So…here I am. It may sound like so much hooey, but I love what I do. I think lighthouses are powerful too. They represent more to me than just remarkable and interesting engineering. They represent a desire of mankind to venture forth and to overcome obstacles. That’s remarkable don’t you think? It’s something we all share. It makes them worth saving. Happy Holidays to All!

December 22, 2006

Merry Christmas

Posted by: Rick Cain in From the Lens Room

My sister drove in today from Nashville and my folks are already here. My brother and his wife come in on the 24th. They decided to stay in a hotel on the beach since we will be crowded at the house, which is a huge help. I brought Sis up to the station while I checked on things, as I do frequently after hours. It was about 8pm and things were quiet. She drove through some bad storms coming down here and it was sprinkling while we were out by the tower, the moisture in the air giving great definition to the light coming through the Fresnel lens. It was spectacular watching the rotating beams against the low, dark clouds. While I would have liked to have better weather for their visit, they will get to see the prettiest Christmas light ever lit in St. Augustine.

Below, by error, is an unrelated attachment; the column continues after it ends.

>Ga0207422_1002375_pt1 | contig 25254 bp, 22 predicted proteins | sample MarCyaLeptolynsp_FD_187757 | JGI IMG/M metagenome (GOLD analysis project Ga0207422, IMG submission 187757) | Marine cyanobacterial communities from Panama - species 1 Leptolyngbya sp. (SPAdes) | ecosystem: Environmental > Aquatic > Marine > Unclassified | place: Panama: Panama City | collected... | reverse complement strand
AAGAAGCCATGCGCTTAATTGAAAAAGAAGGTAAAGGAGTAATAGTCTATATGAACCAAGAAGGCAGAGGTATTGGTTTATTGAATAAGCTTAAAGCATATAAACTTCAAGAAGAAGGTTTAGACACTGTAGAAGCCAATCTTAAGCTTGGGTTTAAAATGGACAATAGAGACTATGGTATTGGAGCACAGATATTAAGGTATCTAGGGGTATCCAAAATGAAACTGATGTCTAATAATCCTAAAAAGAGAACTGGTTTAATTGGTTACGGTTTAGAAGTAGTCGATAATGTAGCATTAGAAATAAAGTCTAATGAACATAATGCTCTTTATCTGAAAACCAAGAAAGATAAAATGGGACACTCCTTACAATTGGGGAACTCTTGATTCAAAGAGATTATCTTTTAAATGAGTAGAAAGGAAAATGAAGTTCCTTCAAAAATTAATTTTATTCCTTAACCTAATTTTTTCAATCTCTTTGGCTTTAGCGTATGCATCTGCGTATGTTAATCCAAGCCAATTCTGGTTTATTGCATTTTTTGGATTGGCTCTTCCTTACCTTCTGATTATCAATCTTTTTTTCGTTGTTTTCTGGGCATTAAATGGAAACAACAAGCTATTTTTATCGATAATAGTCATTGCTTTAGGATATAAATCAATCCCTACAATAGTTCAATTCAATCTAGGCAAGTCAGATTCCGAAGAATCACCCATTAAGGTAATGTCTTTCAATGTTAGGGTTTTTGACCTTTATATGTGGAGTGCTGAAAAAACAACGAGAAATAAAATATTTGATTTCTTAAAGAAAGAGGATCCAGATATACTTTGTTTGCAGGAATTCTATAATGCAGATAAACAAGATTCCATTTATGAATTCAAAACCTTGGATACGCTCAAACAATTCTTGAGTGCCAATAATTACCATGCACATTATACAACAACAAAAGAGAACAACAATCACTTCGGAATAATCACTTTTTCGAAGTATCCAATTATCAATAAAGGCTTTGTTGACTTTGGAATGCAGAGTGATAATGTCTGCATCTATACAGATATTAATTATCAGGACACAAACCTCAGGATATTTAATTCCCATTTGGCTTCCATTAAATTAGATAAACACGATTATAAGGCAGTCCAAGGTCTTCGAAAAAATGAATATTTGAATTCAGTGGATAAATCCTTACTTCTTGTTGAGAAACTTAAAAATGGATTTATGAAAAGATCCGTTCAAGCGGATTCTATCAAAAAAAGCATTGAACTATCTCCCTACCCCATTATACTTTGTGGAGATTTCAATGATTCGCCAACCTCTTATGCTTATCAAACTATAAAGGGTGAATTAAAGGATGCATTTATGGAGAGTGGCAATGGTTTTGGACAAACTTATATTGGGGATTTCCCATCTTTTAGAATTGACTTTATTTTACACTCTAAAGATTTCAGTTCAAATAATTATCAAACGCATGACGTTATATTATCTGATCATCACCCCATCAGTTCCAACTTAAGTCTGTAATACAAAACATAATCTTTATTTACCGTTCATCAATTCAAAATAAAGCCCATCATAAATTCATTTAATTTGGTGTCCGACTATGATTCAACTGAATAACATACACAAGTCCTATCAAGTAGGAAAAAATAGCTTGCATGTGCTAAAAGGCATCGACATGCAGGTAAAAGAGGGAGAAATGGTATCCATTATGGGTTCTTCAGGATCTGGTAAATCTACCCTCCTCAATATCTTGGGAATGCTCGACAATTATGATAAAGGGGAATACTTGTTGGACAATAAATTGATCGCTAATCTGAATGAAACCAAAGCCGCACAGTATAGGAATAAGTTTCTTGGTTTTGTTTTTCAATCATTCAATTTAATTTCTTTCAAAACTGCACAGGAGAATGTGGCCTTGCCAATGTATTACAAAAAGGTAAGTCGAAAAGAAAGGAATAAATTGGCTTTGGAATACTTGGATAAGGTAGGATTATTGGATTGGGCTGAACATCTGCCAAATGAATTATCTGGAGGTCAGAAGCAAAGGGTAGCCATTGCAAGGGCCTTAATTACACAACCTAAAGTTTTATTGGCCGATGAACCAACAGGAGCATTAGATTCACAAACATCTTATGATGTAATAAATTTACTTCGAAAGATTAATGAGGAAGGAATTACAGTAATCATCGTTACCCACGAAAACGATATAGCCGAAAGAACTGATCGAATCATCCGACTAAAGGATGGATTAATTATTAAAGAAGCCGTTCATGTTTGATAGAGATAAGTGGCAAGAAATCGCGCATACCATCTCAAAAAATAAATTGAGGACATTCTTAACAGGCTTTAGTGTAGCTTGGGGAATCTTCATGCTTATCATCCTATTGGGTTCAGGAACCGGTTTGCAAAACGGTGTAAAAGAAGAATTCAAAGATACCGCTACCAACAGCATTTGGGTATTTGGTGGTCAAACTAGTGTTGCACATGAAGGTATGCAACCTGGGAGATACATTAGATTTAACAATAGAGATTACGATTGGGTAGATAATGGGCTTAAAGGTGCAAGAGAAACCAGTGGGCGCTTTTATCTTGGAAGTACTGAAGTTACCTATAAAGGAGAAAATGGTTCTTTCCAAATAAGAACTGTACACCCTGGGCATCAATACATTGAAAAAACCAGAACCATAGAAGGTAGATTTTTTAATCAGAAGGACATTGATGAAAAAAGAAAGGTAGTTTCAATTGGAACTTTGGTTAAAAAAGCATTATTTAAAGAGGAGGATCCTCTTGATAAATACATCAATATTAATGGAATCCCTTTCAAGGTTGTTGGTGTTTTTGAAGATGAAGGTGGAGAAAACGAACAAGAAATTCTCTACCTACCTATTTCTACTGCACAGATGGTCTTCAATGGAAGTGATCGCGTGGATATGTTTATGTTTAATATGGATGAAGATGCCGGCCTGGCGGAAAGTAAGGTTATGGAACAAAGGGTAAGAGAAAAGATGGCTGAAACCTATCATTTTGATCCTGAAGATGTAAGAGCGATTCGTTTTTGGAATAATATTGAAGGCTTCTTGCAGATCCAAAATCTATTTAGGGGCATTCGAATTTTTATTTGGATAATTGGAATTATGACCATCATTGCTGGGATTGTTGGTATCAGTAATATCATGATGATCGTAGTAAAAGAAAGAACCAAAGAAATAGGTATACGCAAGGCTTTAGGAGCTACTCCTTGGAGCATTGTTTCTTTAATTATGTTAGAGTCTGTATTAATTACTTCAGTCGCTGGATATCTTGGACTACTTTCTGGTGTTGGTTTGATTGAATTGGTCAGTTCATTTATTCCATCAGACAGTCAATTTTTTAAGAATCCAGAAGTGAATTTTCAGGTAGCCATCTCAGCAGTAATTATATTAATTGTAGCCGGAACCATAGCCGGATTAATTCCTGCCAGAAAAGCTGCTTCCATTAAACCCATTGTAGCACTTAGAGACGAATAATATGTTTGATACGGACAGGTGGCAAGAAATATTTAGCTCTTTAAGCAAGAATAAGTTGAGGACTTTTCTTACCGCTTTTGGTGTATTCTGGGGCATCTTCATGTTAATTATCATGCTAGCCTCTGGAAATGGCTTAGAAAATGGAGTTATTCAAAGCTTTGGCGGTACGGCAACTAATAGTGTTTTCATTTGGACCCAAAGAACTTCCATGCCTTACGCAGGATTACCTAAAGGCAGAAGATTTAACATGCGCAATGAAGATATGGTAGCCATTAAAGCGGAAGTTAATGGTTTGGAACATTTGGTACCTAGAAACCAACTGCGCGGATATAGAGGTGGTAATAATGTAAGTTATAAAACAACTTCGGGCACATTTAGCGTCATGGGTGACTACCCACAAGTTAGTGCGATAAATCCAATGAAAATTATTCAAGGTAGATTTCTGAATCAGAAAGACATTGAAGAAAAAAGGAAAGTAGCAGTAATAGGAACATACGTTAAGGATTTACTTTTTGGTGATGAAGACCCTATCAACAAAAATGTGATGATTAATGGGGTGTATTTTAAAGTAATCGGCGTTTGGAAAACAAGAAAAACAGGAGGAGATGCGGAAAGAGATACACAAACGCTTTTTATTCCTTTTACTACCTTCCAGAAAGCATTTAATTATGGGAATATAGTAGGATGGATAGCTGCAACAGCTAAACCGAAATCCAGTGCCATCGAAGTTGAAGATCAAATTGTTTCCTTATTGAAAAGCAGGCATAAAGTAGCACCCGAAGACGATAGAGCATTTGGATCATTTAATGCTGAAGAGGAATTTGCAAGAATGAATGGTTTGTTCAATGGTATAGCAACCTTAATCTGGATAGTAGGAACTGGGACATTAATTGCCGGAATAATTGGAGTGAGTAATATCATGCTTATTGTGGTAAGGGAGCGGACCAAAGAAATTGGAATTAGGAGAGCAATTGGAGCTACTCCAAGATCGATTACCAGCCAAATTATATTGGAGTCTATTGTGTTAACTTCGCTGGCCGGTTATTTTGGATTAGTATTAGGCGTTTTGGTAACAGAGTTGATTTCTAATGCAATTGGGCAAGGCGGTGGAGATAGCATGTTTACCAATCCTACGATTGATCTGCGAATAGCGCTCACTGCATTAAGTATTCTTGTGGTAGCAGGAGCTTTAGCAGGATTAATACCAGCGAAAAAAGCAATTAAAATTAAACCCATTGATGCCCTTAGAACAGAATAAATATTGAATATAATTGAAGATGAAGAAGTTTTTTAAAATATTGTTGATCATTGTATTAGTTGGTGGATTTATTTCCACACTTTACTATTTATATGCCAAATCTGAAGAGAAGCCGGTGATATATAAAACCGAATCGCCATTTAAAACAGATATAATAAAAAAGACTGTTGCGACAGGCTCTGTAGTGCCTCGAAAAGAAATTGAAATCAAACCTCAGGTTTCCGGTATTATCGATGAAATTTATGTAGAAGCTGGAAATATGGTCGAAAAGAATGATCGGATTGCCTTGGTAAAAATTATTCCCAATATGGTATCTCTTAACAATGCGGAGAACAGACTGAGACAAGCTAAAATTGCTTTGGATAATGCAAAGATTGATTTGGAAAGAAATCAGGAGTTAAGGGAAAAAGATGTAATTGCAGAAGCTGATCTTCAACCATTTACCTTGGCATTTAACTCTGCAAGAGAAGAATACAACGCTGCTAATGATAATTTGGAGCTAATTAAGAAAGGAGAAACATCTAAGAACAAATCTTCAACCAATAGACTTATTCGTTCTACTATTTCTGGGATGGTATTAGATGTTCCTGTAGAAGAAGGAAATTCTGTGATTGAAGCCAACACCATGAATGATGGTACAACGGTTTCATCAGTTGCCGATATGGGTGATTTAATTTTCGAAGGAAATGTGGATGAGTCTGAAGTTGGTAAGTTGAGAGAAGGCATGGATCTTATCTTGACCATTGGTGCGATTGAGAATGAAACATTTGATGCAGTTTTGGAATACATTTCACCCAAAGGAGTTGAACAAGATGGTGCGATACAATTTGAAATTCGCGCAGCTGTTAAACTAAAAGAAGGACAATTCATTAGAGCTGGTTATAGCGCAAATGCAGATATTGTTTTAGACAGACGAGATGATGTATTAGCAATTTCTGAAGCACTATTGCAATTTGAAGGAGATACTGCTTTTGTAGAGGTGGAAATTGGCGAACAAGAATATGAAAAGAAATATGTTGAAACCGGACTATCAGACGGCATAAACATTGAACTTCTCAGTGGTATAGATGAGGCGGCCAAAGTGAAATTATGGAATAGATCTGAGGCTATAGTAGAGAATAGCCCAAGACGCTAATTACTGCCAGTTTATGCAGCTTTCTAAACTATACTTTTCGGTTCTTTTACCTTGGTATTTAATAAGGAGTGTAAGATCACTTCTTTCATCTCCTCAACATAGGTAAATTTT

Merry Christmas!
Light at Night

December 15, 2006

Cramped Christmas

Posted by: Rick Cain in From the Lens Room

I am gearing up for the holidays at my house. All of my family will be coming to Florida for Christmas. First time that has happened… ever! It should be interesting since I have moved from a large home in the country in Wisconsin, to a small beach house here in St. Augustine, just a mile south of the tower. We moved here five and a half years ago with two daughters. I almost bought a house on the mainland that was larger, but my girls wanted to live close to the beach on the island, and so decided to put up with more cramped spaces until they went off to college. My oldest goes to college next year. Wow, it went by fast.

So there should be nine of us in 1800 square feet of space for Christmas. The Keepers’ House at the station is a large duplex. The Head Keeper lived on the north side and the First Assistant lived on the south side. Each family had two bedrooms upstairs and two rooms on the main level for living space. Most had five or six kids in those days. When you consider that the U.S. Lighthouse Service put a Second Assistant Keeper here, and he got two of the bedrooms to live in, there could easily have been 15 folks living there at any one time. I guess I can’t complain about few guests staying for a few days during the holidays.